Join the re-wear revolution! A clothes-swapping event is a fun, easy and affordable way to upgrade your wardrobe and try new styles and trends. Here’s our guide on how to hold a clothes swap.
of our unwanted clothing currently goes to landfill
pounds could be saved in the UK per year, if we changed the way we supplied, used and disposed of clothing
£ 0 million
of used but wearable clothing goes to landfill every year
What you will need
- A place to hold the event, such as a local café or community hall
- Lots of people with at least one item of good quality, clean clothing to swap or donate
- Clothes rails, hangers and some full-length mirrors – you may be able to borrow these from a nearby shop
- Some publicity – the more the merrier!
How to hold a clothes swap
1) Set a date and spread the word
Book a venue and set a date. Think about how much space you want, and whether you want to partner with another event or organisation. A venue that comes with tables and chairs will be very useful, to save having to find and transport them from somewhere else. Make sure it also has good power outlets, toilets and a kitchen if you intend to serve food and drink. Once everything’s decided, get some posters made up and publicise on social media and in local press. Make contact with your local council’s recycling team as they might agree to support the event with funding, staff or simply to take away and recycle any leftover items…
2) Get some help
Make sure you have some people to help you promote, set up, and take any unwanted items to the charity shop afterwards.
3) Agree some rules
Decide how you want the clothes swap to work. Some clothes swapping events use tokens to encourage people to bring plenty of items, so for each item you bring, you get that many to exchange for new clothes. Other events will have a minimum 3 item donation, but allow people to take as many as they want. Some events let people browse before the clothes swap begins.
Figure out if you want donors to organise their items first, e.g. women, men and kids, and how you want them organised in your space – by type, colour or size?
4) Add something extra
Clothes swaps can be as simple as bring and take, but if you want to add something extra, consider making contact with local clothing or craft shops to offer fixing services. Or you could involve a local school in designing their own outfits and then putting on a mini fashion show.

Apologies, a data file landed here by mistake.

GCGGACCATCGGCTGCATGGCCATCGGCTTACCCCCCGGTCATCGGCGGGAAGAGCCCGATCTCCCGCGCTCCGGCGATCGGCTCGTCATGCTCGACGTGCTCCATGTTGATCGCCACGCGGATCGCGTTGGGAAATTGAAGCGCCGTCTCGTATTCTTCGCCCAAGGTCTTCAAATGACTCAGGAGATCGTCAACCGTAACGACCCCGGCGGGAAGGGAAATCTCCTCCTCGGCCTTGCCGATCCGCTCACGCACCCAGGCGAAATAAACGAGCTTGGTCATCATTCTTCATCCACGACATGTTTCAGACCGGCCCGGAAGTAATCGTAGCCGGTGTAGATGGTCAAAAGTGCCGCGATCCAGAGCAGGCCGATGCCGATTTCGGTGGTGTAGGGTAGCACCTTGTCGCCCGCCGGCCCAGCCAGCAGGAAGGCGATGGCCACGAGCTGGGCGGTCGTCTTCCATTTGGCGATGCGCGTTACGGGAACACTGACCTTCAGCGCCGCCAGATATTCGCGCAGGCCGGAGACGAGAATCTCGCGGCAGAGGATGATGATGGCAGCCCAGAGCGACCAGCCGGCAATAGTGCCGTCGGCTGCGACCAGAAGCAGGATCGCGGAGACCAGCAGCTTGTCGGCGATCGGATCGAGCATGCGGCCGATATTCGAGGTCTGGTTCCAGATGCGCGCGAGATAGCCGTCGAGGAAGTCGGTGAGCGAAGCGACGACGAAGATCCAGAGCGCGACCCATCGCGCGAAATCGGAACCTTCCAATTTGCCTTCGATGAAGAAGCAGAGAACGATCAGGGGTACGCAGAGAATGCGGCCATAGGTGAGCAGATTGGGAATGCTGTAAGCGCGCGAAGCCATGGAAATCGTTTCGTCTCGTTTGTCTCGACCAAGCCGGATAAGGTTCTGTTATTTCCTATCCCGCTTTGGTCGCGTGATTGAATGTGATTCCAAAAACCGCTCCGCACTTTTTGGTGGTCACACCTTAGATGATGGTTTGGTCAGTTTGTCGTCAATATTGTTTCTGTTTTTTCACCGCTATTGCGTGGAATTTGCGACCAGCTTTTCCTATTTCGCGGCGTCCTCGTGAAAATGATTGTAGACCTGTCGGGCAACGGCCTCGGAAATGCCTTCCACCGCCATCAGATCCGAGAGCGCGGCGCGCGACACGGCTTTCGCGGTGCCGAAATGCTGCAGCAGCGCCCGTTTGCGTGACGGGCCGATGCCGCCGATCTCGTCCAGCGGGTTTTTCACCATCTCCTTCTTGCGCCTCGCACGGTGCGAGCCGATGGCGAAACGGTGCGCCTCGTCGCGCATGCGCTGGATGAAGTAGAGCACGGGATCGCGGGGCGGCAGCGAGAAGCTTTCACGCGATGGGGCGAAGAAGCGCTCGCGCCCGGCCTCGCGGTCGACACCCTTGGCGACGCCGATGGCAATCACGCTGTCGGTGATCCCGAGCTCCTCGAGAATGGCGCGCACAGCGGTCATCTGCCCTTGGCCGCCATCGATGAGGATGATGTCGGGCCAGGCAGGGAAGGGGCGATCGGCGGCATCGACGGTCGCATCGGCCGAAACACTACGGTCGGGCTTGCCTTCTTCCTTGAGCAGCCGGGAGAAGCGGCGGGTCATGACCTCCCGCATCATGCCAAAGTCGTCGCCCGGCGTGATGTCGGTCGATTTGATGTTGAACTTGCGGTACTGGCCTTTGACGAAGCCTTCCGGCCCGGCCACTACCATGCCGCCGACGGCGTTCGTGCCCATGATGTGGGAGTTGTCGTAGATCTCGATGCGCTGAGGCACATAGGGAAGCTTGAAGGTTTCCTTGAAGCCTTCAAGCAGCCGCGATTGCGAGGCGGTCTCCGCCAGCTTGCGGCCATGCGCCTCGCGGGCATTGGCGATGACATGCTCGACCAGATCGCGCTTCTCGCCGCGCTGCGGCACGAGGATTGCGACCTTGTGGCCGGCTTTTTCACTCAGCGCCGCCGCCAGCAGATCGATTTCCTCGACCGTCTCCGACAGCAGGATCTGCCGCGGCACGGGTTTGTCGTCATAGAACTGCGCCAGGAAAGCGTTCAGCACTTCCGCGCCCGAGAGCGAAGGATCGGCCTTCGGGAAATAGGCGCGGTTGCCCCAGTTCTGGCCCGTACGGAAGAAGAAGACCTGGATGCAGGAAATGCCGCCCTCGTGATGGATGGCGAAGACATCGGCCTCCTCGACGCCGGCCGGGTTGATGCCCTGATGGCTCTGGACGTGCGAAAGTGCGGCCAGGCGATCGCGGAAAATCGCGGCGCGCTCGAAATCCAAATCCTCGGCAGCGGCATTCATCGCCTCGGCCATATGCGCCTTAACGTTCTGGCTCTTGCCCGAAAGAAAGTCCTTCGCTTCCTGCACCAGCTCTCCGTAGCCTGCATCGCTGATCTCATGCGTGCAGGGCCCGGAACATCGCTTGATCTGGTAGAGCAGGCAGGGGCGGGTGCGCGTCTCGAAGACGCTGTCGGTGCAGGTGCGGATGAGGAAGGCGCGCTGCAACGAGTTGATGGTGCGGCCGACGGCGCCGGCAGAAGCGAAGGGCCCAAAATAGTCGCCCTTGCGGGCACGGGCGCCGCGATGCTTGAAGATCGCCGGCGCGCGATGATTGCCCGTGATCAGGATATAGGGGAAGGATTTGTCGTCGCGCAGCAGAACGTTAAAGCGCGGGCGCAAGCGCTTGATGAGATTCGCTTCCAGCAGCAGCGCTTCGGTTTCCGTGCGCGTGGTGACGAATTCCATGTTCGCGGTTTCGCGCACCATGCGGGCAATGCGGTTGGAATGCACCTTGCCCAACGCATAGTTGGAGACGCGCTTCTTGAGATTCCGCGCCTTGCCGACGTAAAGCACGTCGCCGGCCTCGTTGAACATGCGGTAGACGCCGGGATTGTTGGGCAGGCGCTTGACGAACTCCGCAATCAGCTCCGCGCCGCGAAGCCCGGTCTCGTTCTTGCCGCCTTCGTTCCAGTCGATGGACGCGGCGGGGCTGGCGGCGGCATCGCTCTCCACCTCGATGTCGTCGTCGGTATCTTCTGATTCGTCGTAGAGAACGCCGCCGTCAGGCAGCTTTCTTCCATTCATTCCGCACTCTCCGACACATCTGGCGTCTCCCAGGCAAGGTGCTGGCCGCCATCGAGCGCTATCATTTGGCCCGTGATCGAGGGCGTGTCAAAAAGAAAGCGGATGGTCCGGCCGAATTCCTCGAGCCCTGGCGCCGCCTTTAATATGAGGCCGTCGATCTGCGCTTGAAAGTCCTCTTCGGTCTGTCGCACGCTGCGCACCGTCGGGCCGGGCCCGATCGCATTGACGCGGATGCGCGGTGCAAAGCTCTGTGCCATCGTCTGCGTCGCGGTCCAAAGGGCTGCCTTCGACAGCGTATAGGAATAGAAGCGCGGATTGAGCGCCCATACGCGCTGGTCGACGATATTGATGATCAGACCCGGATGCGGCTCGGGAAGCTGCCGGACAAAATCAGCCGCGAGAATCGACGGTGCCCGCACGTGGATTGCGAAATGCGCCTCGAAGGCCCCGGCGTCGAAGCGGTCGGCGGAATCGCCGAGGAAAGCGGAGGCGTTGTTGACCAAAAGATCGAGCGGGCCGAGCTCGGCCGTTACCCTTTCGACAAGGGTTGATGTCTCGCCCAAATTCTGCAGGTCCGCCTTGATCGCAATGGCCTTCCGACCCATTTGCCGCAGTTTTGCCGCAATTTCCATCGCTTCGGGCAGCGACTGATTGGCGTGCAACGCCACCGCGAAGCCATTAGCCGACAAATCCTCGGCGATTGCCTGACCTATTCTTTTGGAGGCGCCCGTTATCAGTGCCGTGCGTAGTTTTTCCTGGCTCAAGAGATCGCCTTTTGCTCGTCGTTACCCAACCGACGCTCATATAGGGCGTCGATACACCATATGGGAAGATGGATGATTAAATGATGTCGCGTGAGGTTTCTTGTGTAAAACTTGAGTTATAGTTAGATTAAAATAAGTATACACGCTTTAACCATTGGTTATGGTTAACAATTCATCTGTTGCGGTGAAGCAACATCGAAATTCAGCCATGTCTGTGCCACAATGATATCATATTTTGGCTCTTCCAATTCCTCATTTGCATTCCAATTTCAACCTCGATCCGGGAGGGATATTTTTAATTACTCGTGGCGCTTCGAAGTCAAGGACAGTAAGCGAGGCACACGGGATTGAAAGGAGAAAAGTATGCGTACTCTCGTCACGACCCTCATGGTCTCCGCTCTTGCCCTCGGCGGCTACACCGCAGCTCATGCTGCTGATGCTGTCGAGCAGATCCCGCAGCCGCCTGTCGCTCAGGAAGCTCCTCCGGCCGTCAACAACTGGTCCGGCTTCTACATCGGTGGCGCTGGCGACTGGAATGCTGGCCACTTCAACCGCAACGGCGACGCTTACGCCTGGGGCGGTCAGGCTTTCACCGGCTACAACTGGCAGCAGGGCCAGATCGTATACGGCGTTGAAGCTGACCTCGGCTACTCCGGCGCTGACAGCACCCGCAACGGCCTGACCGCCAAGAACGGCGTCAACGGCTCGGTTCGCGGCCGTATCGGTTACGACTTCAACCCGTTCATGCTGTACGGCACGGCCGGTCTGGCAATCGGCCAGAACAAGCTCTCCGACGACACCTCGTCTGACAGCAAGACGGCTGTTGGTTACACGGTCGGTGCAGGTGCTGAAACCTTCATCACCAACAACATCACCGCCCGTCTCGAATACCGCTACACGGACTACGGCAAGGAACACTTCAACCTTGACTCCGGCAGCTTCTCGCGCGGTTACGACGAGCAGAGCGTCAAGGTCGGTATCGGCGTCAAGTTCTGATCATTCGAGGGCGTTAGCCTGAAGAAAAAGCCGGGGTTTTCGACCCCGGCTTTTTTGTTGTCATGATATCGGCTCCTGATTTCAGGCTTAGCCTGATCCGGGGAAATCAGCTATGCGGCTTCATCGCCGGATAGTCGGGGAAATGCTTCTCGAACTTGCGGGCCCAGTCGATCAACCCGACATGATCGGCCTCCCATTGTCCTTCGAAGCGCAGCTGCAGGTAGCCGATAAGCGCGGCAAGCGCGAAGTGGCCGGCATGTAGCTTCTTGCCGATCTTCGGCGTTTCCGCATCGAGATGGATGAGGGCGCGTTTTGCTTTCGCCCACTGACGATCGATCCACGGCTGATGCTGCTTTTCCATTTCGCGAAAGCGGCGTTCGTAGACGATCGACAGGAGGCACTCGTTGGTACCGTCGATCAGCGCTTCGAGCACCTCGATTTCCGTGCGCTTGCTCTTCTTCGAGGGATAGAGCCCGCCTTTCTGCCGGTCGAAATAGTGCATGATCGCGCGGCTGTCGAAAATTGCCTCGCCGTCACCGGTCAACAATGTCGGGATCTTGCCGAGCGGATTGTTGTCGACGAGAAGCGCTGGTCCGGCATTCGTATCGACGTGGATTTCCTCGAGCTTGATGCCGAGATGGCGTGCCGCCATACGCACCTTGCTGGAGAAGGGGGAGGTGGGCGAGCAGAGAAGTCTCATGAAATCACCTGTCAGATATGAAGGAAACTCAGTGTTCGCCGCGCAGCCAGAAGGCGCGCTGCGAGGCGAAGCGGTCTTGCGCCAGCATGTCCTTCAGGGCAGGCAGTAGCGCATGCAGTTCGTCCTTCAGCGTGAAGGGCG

You could make it a fundraising event for a local charity or cause by asking for a donation on entry.
5) Set up
Before the event, make sure you have everything you need including tables, clothing rails and coat hangers. If a few people pitch in, or a local shop helps out, then this can all be pulled together in no time. If you have some items beforehand, you can sort and arrange them before the event. As people arrive with their clothing, just make sure you’ve got everything on hand to quickly add it to a hanger in the right section.
6) On the day
On the day make sure a volunteer is monitoring the clothes swap area at all times, and that there’s enough tea and coffee for all. Some music playing in the background can make things feel more lively, and having someone to take photos will be a great way to record the event. If you expect people to come throughout the day then staggering any activities would work well, as would holding back some clothes to make sure there is enough to go around towards the end of the event.
Or you could encourage people to arrive at a particular time for a ‘first come, first served’ approach. Near the end of the event, it might make sense to let anyone take as much as they like, so you’re not left with heaps, and a cut-off point for clothing donations will mean that you’re less likely to be left with more than you can cope with!
7) The leftover clothes
Any leftover items can either be recycled or donated to a charity shop. Large numbers of clothing can be very heavy, so make sure you have an appropriate way to either store or transport everything at the end of the event. If you were able to weigh the total amount swapped, you could then generate some great statistics on the impact of your clothes swap.
So, ready to take a look through your wardrobe?
If this seems too much at first but you like the idea, get a group of friends together and do a practice run between you.